In short bowel syndrome (SBS), the remnant bowel undergoes a period of morphological and functional adaptation, which is more effective when the residual intestine is ileum rather than jejunum. Those with end jejunostomy and no colon, who have the poorest intestinal adaptation, have a markedly impaired postprandial GLP-2 response, presumably caused by a lack of functioning L-cell mass.48 In contrast, short bowel patients with a preserved colon exhibit increased fasting GLP-2 levels with a postprandial profile comparable to that of healthy controls.21 These findings, combined with strong evidence of a correlation between GLP-2 and intestinal adaptation in animal models, have raised hopes that GLP-2 therapy might be able to produce clinically meaningful enhancement of intestinal mass and function in patients with a short bowel.

This was confirmed when native GLP-2 was given to eight ileum-resected SBS patients in an open-label study for 35 days (400 μg, twice daily subcutaneous injection).36 Significant improvement of the absolute (420 ± 480 g/day; mean ± s.d.) and relative (10.6% ± 11.6%) wet weight absorptions and small increases in relative energy absorption (3.5% ± 4%) were demonstrated. Small increases in macronutrient and electrolyte absorption were observed, with relative absorption of nitrogen (4.7% ± 5.4%) and potassium (4.85% ± 10.2%) achieving significance. There was an overall increase in mean body weight (1.2 ± 1 kg), lean body mass (2.9 ± 1.9 kg) and a small increase in bone mass (100 g). Gastric emptying time for solids was increased, but there was no difference in overall gastrointestinal transit.

Following on from these encouraging results; the long-acting GLP-2 analogue teduglutide was tested in an uncontrolled open-label trial for 21 days in 16 short bowel patients in whom 6 had a preserved colon (0.03, 0.10 and 0.15 mg/kg/day, once daily subcutaneous injection). A subgroup of five patients was subsequently rechallenged with twice daily dosing.11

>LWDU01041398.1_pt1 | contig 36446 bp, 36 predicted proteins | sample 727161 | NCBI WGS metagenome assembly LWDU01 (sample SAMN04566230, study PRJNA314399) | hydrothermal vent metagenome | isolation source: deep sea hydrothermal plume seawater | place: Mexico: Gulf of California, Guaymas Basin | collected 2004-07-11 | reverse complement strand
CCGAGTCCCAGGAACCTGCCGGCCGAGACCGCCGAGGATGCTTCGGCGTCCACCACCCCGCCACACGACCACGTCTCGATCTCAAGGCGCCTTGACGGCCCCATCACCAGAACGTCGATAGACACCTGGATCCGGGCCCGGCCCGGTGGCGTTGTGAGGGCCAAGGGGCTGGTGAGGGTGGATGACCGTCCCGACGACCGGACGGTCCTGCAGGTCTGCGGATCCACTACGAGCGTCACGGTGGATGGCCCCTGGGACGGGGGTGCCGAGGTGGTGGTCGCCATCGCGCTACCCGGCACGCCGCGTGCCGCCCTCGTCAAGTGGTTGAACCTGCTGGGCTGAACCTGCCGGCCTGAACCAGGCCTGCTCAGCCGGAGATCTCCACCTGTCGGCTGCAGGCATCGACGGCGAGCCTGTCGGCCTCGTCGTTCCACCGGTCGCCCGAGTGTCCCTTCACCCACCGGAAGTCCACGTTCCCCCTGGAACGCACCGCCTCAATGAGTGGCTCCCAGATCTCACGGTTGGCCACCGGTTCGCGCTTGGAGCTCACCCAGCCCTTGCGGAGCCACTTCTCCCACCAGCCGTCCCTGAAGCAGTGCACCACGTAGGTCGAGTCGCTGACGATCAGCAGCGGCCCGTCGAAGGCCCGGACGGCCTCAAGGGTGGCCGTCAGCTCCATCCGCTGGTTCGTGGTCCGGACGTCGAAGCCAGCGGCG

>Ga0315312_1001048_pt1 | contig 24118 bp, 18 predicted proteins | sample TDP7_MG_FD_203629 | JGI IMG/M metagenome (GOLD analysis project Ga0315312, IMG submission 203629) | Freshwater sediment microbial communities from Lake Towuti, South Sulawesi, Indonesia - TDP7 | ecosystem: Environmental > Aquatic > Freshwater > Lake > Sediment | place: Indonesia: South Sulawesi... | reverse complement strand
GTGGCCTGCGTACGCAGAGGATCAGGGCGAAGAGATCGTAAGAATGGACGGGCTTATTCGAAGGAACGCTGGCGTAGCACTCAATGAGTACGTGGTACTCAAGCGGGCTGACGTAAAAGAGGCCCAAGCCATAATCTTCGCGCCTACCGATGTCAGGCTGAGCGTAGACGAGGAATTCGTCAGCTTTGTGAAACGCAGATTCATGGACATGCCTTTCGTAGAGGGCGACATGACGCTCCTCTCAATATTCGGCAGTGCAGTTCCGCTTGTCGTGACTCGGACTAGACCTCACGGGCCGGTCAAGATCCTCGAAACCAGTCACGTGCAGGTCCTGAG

Again, the most noteworthy result was the significant increase in absolute (743 ± 477 g/day) and relative (22% ± 16%) wet weight absorptions. The magnitude of this effect was almost doubled when compared with the effect of native GLP-2. There was a decrease of faecal sodium and potassium loss with a significant increase of relative sodium absorption equal to a mean of 38% of intake. Effects on energy and macronutrient absorption were comparatively minor. There was an overall decrease in faecal energy excretion. Effects on absolute and relative energy absorption were shown to be significant in certain subgroups. Small increases in fat, carbohydrate and nitrogen absorption did not reach significance. There was no overall increase in body weight, although a numerical trend was seen.

Both studies reported good drug compliance, tolerance and safety profile. The most common adverse events were oedema of the lower limbs, stomal swelling (which can be interpreted as a positive sign of mucosal hypertrophy), headache and abdominal pain. There were no serious adverse events linked to the study drug.